jewelfox: A portrait of a foxgryphon with a beak, black fur, magenta hair, fox ears, and a neckband with a large jewel on it. (Default)

"Truly He taught us to love one another;
His law is love and His gospel is peace.
Chains shall He break for the slave is our brother;
And in His name all oppression shall cease."

Those are some pretty powerful lyrics. More, these were political and prophetic lyrics.

Recall that the song and the French poem were written in 1847. The English version was written in 1855, six years before the American Civil War and eight years before the Emancipation Proclamation. O Holy Night, it turns out, was a song of political resistance and protest.

-- Richard Beck, Christmas Carols as Resistance Literature

jewelfox: A portrait of a foxgryphon with a beak, black fur, magenta hair, fox ears, and a neckband with a large jewel on it. (Default)

If this is what “Democracy” looks like in the 20th century–Nazis throwing their Sieg Heil in a public building in Washington DC to celebrate the election of a Nazi President…then you can count me out.

Both my grandfathers went to war and risked their lives to keep people like this from ruling the world.

If this [is] America now…then “America” and I are now at war. Which is pretty scary, because America has the largest and most powerful military in the history of the world…and all I’ve got is this laptop.

Oh well.

-- Arinn Dembo, We Are At War

"America" has always been a piece of crap, genocidal, white supremacist settler state. Some of us have been dealing with this America for our whole lives. We didn't have the choice of whether or not to go to war with it, because it declared war on us.

jewelfox: A portrait of Rei Ayanami from the Evangelion series as an anthropomorphic albino red fox, in a sleeveless lavender top. (rei)

But its message was not that we should be conciliatory towards actual fascists, or let them say horrible things at (American) Thanksgiving. Its real message was directed at the supporters themselves.

Content note: Spoilers for an episode of Steven Universe.

Read more... )

My sympathy and condolences, to everyone living that story next week.

If you've been staying quiet to keep the peace, now is the time to fight back. Especially at Thanksgiving dinner. Now is the time to challenge bigoted people. Now is the time to burn your bridges, destroy your relationships, and never be invited back because you called someone out for their hate speech.

More people will die if you don't.

jewelfox: A portrait of Rei Ayanami from the Evangelion series as an anthropomorphic albino red fox, in a sleeveless lavender top. (rei)

Trigger Warning: Talk of suicide, and an actual call to physical violence.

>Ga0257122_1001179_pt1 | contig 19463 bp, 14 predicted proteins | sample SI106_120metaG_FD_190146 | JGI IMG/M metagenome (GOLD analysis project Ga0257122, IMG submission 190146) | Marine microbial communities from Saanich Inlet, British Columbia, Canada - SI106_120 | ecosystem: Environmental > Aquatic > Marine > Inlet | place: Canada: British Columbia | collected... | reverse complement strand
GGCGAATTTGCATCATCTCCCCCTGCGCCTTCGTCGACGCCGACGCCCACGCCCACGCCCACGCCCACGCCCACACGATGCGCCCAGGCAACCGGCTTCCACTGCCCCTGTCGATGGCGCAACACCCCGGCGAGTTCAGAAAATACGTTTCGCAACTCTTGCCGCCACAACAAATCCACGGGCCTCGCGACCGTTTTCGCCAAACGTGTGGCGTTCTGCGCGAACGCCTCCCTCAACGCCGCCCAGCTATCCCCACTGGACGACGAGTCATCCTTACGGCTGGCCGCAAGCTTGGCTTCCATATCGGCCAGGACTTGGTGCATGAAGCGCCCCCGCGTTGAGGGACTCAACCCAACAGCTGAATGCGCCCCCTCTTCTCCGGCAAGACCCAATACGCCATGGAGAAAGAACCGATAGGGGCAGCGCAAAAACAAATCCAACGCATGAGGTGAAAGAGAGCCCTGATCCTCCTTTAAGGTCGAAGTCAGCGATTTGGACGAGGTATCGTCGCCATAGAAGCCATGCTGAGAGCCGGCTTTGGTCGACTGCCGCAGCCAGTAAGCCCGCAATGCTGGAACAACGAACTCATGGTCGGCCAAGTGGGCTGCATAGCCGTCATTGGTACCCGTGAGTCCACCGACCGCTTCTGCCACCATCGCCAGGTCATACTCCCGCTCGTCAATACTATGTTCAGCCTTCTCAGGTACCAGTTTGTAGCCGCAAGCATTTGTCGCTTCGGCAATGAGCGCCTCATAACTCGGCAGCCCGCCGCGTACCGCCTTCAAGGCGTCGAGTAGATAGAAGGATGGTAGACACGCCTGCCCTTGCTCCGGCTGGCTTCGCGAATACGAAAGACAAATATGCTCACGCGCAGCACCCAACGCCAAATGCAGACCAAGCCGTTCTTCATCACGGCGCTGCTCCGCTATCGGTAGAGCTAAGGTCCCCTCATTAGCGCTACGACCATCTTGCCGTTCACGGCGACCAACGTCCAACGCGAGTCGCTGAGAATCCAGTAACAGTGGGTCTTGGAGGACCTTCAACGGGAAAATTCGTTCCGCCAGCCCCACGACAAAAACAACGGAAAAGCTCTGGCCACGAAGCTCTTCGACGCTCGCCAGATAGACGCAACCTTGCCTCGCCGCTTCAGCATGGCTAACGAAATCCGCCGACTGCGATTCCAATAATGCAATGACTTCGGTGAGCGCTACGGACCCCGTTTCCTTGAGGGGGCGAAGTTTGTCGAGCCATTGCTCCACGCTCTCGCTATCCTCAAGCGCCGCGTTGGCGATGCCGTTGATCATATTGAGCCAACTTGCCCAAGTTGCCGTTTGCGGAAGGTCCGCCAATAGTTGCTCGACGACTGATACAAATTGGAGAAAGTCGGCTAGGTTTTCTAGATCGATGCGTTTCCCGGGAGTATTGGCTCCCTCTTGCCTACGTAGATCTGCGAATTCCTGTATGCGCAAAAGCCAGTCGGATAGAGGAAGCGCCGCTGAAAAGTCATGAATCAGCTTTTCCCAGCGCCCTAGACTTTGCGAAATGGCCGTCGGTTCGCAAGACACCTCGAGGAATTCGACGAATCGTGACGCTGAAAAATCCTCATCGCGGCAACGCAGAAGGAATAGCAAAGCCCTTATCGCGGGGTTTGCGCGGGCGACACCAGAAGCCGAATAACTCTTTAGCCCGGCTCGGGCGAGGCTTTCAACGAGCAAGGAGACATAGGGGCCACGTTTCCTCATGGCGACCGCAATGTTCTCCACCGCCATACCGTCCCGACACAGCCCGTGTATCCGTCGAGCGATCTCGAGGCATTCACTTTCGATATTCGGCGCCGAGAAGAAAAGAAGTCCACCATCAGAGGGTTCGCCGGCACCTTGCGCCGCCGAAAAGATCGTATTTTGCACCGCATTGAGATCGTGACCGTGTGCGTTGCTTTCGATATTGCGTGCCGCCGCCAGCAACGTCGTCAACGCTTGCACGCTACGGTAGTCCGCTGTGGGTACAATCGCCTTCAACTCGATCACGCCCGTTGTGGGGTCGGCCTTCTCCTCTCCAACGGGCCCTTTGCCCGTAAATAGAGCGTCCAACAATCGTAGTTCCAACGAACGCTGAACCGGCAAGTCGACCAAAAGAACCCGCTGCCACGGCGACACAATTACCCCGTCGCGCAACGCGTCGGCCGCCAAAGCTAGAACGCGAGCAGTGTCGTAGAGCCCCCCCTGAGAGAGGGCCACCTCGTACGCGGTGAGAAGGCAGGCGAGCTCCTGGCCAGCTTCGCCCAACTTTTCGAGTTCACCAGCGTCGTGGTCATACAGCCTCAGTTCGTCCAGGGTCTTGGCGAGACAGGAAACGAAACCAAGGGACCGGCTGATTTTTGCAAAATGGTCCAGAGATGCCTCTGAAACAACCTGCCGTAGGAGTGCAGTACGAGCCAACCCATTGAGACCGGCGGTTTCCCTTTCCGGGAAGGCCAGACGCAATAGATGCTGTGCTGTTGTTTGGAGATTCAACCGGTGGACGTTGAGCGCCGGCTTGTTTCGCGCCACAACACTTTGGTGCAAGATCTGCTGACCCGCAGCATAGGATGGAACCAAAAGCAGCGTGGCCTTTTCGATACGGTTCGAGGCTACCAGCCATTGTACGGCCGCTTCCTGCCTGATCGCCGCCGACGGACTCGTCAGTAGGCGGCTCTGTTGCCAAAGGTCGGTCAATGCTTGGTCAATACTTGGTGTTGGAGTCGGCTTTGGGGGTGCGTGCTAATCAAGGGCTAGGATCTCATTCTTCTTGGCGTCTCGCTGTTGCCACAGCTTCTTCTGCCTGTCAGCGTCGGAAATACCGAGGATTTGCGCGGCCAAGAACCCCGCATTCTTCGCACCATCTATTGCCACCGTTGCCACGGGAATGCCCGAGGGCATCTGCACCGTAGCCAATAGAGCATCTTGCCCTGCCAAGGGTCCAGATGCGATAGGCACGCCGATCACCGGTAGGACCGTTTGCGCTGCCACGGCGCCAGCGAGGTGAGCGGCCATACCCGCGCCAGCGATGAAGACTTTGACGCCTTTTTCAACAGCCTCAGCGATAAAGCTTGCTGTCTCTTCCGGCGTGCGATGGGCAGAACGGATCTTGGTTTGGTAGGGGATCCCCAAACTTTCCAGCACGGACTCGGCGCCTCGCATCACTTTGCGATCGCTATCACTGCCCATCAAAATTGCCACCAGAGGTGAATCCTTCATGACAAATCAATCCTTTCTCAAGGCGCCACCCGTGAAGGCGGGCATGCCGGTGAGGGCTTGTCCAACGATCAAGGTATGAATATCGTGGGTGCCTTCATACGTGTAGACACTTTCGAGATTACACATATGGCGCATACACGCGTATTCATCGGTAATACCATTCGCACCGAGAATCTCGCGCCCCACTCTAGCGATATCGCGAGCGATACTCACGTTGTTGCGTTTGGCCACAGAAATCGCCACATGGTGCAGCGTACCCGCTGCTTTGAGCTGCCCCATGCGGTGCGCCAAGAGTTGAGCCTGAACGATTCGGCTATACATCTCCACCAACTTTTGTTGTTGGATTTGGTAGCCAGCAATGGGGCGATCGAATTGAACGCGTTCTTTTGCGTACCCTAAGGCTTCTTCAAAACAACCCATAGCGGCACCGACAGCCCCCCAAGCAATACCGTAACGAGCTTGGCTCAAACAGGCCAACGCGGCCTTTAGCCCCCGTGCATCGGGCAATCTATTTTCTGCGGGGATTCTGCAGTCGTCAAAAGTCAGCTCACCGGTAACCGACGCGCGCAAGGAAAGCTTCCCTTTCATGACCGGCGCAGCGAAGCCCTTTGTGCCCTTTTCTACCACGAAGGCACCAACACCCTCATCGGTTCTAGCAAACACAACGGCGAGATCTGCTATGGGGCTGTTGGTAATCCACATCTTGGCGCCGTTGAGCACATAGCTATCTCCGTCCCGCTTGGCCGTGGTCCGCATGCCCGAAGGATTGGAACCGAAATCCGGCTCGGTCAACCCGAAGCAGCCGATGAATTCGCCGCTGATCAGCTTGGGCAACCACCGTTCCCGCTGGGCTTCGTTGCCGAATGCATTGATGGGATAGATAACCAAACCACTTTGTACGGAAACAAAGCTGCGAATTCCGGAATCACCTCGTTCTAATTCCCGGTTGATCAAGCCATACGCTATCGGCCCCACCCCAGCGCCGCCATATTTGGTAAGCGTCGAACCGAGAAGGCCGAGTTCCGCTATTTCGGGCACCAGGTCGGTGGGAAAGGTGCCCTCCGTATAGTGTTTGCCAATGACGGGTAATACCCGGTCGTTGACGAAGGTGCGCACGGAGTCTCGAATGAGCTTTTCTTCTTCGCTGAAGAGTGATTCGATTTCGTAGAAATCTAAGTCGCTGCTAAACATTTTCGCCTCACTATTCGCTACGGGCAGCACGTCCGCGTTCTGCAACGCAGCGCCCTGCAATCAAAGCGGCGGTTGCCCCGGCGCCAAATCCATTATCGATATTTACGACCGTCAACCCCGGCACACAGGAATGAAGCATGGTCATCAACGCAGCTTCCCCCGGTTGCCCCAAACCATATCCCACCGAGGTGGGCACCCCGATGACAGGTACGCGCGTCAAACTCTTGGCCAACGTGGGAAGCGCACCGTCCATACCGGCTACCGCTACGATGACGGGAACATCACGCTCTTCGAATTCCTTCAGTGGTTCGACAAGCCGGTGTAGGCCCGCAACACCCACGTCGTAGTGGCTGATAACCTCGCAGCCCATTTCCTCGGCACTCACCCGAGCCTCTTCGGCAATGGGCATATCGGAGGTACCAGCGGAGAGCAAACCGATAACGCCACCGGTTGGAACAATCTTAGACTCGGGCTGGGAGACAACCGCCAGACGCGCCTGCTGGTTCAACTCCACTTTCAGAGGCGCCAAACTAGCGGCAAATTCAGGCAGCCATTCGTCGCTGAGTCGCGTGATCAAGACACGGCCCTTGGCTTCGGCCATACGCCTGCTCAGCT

Read more... )

I'm not planning on dying anytime soon. But I would like to have an AR app, which lets me see the blood on everyone's hands. It's always been there, but there is more than usual lately.

EDIT: I do not think the person who wrote this essay meant to chastise our friends here on Dreamwidth. It looks like a wake up call for the unaware and uncaring.

Hipster USA

Jul. 4th, 2016 12:57 pm
jewelfox: A portrait of a foxgryphon with a beak, black fur, magenta hair, fox ears, and a neckband with a large jewel on it. (Default)

The United States: Leaving Great Britain 200+ years before it was cool.

I am so sorry, you guys. >_> Goddess help everyone who's having to deal with the disaster in the UK up close. And goddess help the poor dogs and military veterans with PTSD, who have to deal with fireworks here in the States. We know what it's like to be unable to get away from terrifying loud noises.

In more positive news, though, Summer Games Done Quick is live, and they're doing a week-long video game speedrun marathon for Médecins Sans Frontières.

If you donate, put it towards "save the animals." Otherwise, we don't know you.

jewelfox: A portrait of a foxgryphon with a beak, black fur, magenta hair, fox ears, and a neckband with a large jewel on it. (Default)

So, we read an excerpt from the intro to a history book on the First Succession War, which was a mad scramble for land and resources after a political upheaval.

It reminded us of how much we love BattleTech sometimes, and why:

It was a week before my nineteenth birthday when we learned that Amaris had been captured and the [coup] was over. Naïvely, we thought things would get back to how they were before, in our parents’ day. How quickly we were disabused of that notion. The dukes knew things would only get worse and all the patriotic noise Kenyon had made was soon supplanted by something more authoritarian. We were just the wrong age, the perfect age to serve.

My boyfriend, Joe, was one of those called up that autumn, thrown into a boot-camp and then shipped off-world to fill out a line unit. I never saw him again—he died on Anegasaki when the Capellans killed the Fourth Militia. I was luckier I suppose, drafted into the planetary militia, so at least I was near home where it was safe and quiet. At least at first.

Then Kenyon got a mind to take over all the Star League facilities, following up on the rumors that Kerensky had left vast stockpiles on-world. That may have been true, but after four years spent on that wild goose, with little more than field rations, toilet paper, and SLDF recruitment pamphlets to show for it, the FWLM shifted their attention elsewhere. That didn’t save me from a grilling by SAFE—several in fact—because of who Gramps was, and his involvement with the Engineering Sub-Command. He died when I was nine, but even so, SAFE struggled to accept that a pre-teen knew nothing about SLDF activity. Dad got it much worse, and was held at the facility in Freeport for three weeks before they decided that the English teacher from Durandel High wasn’t going to give them much help either.